Graduation Year


Document Type




Degree Granting Department


Major Professor

David Diamond, Ph.D.

Committee Member

Paula Bickford, Ph.D.

Committee Member

Edward Levine, Ph.D.

Committee Member

Kristen Salomon, Ph.D.


PTSD, glucocorticoids, metyrapone, AF-DX 116, yohimbine


People who endure horrific, life-threatening experiences are at risk for developing post-traumatic stress disorder (PTSD). However, only about 25% of all individuals who experience trauma develop PTSD. Recent research indicates that the presence of certain physiological conditions, such as reduced cortisol and parasympathetic inhibition, during trauma may increase one's susceptibility to developing PTSD. Thus, I attempted to develop a novel animal model of PTSD and test the hypothesis that reduced adrenal and parasympathetic activity during stress would exacerbate its long-term effects on behavior.

In Experiment One, adult male rats were exposed to two stress sessions, each involving one hour of immobilization plus cat exposure. Before each session, rats were injected with vehicle, metyrapone, AF-DX 116, or both drugs. The second session occurred 10 days after the first and served to model a traumatic flashback. Stressed rats endured unstable housing conditions throughout the experiment to add an element of daily anxiety. Three weeks after the second session, all rats underwent a battery of tests to examine the lasting effects of stress on physiology and behavior. The results indicated that stressed rats exhibited heightened anxiety on the elevated plus maze, an exaggerated startle response, and greater blood pressure, relative to controls. Moreover, metyrapone, when combined with stress, led to significant short- and long-term spatial memory impairments.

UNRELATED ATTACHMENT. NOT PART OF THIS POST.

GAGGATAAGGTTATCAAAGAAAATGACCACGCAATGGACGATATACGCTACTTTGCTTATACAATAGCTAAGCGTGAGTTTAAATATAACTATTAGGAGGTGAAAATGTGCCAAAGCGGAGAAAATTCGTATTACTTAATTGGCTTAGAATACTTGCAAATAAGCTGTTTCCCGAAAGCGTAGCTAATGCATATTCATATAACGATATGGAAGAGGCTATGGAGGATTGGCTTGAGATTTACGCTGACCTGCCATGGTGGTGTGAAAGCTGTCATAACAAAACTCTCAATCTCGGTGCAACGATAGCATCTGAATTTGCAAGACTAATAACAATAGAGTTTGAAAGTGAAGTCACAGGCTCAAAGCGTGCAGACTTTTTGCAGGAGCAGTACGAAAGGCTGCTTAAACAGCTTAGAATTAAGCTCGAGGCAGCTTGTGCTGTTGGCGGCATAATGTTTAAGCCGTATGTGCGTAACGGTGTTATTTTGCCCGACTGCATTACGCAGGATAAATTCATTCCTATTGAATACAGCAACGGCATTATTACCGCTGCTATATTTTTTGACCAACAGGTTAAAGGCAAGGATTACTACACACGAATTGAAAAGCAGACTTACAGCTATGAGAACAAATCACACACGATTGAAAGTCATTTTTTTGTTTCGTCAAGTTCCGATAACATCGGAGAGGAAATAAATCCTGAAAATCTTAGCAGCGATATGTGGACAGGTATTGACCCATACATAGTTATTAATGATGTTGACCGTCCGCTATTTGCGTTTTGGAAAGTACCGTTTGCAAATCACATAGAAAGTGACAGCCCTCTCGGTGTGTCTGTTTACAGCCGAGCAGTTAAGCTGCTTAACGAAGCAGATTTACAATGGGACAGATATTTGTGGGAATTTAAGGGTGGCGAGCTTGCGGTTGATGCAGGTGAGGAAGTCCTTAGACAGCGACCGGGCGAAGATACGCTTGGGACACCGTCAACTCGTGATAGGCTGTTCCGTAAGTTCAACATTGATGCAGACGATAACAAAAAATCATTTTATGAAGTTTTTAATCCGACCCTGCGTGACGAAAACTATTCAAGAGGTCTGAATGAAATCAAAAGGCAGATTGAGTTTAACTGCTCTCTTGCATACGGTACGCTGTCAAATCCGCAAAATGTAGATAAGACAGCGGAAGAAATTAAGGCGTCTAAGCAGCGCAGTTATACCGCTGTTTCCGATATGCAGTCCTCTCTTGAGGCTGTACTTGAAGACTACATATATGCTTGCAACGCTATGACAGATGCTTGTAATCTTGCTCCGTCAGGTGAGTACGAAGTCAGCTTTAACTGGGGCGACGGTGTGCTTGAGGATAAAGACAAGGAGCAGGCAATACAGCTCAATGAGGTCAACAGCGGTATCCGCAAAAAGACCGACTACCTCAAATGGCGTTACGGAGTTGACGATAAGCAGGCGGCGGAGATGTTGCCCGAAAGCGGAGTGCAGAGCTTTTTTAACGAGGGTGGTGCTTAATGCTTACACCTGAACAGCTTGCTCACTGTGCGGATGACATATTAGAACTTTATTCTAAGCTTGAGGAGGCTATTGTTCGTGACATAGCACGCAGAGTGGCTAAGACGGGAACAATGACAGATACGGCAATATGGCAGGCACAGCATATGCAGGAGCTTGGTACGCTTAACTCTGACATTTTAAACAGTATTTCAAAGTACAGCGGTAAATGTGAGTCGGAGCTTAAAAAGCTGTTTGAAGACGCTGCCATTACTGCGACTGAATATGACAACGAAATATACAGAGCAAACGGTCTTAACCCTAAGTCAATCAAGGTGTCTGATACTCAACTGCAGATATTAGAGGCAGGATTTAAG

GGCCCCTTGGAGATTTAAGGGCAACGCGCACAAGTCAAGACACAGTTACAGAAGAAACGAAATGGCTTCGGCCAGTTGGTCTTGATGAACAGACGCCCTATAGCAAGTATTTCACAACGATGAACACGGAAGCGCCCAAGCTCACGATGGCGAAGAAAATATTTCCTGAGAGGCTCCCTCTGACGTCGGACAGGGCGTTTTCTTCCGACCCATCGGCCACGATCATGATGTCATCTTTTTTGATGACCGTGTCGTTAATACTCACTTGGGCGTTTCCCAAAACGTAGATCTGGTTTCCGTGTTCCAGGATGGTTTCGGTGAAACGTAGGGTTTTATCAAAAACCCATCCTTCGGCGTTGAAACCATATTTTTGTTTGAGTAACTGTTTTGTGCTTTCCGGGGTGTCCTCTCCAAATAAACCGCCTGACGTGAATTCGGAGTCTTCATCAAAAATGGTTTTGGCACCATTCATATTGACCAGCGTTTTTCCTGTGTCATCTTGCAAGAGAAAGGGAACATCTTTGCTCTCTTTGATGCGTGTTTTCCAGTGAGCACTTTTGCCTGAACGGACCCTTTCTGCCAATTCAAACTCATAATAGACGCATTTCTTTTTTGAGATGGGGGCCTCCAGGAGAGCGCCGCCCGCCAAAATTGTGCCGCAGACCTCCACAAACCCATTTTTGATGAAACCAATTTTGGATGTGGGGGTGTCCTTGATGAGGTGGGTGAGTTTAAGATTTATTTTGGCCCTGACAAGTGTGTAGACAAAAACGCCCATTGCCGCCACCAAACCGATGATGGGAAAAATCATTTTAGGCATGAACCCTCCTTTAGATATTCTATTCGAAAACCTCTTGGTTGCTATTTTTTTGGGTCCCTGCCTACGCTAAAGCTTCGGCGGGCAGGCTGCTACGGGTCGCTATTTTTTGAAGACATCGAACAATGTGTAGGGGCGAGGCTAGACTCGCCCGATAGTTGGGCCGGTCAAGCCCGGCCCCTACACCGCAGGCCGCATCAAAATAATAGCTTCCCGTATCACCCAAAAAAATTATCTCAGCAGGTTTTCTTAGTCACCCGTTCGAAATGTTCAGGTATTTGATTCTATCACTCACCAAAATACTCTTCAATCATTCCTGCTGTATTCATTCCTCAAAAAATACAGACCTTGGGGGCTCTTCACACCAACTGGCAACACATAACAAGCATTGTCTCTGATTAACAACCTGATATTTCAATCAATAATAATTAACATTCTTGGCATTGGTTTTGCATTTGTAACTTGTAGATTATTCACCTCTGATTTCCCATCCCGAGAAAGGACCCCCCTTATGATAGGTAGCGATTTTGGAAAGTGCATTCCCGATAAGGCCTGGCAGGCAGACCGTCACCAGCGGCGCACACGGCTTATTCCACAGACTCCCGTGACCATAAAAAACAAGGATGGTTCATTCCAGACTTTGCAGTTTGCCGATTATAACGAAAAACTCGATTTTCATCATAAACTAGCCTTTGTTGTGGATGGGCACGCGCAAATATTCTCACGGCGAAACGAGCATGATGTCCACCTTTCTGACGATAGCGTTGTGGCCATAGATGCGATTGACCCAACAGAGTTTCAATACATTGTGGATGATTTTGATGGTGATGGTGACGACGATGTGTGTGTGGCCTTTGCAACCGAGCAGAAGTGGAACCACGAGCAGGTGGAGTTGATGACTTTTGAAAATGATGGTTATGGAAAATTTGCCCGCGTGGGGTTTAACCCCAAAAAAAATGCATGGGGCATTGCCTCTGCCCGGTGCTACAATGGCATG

Experiment Two assessed the effects of the same stress paradigm on rats' sensitivity to yohimbine, an alpha-2 adrenergic receptor antagonist. Yohimbine induces flashbacks and panic attacks in patients with PTSD; thus, I hypothesized that stressed rats would react abnormally to this agent. Stressed and unstressed rats were administered vehicle or yohimbine (1 mg/kg) 30 min prior to behavioral testing. The results indicated that stressed rats were hyperresponsive to yohimbine, as evidenced by a greater suppression of rearing, greater avoidance of the center of the open field, and a greater suppression of activity on the elevated plus maze, relative to controls. Collectively, the findings of these studies indicate that uncontrollable and unpredictable psychological stress produces lasting changes in the physiology and behavior of rats that resemble symptoms commonly observed in people with PTSD.